Writing: Given the completely subjective nature of the “good/bad writing” question, how can anyone rate a book’s writing? I’m sure many different answers exist. To me, good third person prose writing does one of two things:

–It gets out of the story’s way. The writing moves the plot and characters along without drawing any attention to itself, leaving you thinking about the story, the issues the story raises, the parts of it that left you tense and breathless, and the characters who lived it…OR

–It blows your mind with the author’s incredibly skilled and profound use of language, leaving you transported with joy and jealous rage because face it, you’re never going to write like Peter S. Beagle, and you WANT to.

When I rate a book’s writing, I also think about whether it’s appropriate to the story. With first-person narratives enjoying popularity these days, appropriateness is especially important. If the narrator is a teen boy in a future where language has all but broken down, his voice shouldn’t be flowery. If the narrator is Anne Boleyn, she shouldn’t sound like Carrie from “Sex and the City.”

Character Development: I don’t rate character development based on whether I love or hate a book’s characters. I rate it based on whether each character has a distinct, well, character. I want to feel that I’m reading about real people. I want to know the reasons behind their actions. I want to know how their lives and backgrounds have influenced their personalities, and I want those personalities to remain consistent or grow and change realistically because of the situations the characters experience. Bottom line: I want my characters round, not flat, and I want them to retain their shape or expand in believable ways.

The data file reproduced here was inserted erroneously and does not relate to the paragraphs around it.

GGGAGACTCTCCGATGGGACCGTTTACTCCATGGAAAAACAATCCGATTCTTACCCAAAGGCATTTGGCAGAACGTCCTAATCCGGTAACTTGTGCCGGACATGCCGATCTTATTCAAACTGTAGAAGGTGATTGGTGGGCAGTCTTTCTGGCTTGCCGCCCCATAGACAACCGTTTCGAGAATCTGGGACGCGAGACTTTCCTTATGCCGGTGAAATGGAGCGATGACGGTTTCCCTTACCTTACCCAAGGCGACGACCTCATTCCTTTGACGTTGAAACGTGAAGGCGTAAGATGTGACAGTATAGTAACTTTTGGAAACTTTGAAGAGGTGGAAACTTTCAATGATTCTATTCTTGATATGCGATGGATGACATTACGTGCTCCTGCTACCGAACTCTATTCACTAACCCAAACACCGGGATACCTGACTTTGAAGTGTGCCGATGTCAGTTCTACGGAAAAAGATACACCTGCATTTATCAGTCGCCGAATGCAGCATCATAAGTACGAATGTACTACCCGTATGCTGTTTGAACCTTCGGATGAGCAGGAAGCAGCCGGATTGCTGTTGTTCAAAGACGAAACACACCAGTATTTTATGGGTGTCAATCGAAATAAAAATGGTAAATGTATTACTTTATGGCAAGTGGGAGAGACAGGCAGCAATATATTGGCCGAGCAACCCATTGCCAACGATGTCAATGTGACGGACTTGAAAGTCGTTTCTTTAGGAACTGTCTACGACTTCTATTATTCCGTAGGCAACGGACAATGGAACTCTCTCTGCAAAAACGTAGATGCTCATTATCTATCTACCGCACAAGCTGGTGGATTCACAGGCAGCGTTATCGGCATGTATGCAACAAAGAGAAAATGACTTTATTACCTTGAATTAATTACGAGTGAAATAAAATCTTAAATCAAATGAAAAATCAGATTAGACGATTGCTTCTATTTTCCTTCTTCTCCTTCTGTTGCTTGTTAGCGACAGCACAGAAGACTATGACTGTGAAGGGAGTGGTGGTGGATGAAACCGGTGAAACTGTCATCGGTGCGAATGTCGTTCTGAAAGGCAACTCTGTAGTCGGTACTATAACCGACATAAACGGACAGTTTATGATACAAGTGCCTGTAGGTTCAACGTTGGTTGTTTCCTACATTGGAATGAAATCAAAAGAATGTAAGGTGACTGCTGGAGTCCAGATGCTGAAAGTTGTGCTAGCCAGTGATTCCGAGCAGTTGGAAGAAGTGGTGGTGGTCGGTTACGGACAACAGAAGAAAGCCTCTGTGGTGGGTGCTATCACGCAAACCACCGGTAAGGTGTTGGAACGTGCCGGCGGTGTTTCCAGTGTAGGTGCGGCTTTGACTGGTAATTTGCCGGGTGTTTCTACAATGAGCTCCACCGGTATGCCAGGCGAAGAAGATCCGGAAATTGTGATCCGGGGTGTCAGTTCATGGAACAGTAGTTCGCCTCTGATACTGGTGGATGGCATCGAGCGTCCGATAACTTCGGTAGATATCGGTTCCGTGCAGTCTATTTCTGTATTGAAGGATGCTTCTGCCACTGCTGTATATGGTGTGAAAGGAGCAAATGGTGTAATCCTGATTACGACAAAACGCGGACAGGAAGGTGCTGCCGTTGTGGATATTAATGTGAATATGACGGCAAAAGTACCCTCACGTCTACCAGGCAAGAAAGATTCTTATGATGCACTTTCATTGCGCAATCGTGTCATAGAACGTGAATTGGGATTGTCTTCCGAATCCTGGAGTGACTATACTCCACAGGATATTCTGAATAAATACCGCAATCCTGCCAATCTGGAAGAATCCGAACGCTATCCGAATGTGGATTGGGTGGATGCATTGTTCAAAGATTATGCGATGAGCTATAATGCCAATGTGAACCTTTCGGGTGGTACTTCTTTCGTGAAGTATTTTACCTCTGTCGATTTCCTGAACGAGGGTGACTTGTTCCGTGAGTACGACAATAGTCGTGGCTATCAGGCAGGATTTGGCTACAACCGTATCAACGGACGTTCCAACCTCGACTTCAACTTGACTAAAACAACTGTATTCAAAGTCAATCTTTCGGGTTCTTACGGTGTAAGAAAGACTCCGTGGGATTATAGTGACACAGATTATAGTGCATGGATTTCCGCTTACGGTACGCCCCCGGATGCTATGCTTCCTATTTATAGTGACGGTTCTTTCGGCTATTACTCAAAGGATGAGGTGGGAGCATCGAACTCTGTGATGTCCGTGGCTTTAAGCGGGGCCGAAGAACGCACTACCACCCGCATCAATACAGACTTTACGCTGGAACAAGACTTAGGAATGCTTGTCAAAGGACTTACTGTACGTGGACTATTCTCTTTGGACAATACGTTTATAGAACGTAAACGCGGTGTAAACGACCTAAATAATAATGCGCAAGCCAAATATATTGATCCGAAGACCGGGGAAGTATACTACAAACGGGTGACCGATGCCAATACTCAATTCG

Plot: What happens? Am I interested? Do I believe it? Are the characters challenged? Plot is where concept either flowers into a radiant rose or shows itself to be compost-worthy…or better off with another author. I want a plot tight enough that the “How It Should Have Ended” people would just walk on by. And then there are plot’s two equally important babies: pacing and ending.

Pacing: Books come in all speeds, from leisurely to rip-roaring fast, and I love them all…except the ones with uneven pacing. Sagging middles, slow starts, and abrupt endings can all ruin an otherwise enjoyable read.

Ending: Whether it’s a complete surprise or an inevitable conclusion, the ending should fit the story. Is it realistic that the heroine forgives the hero for running over her sister’s hamster and they get back together? Did the author slap an inappropriately happy ending on an otherwise dark book, or vice versa? Most importantly, was there any kind of cop-out?

Cover Art: No, you shouldn’t judge a book by its cover. No, the author gets no say in the art selection. No, it shouldn’t matter. But you know what? When the pimply guy asked you to prom, his pizza face shouldn’t have mattered, because he was a nice and funny guy…but you still turned him down. Appearances MATTER. Yes, judging covers is self-indulgent, but I do try to a) stay open-minded and b) base my judgment on how well the cover matches the book in terms of content, theme, and tone.

Fantasy and Science Fiction

…will be judged by all of the fiction guidelines, plus…..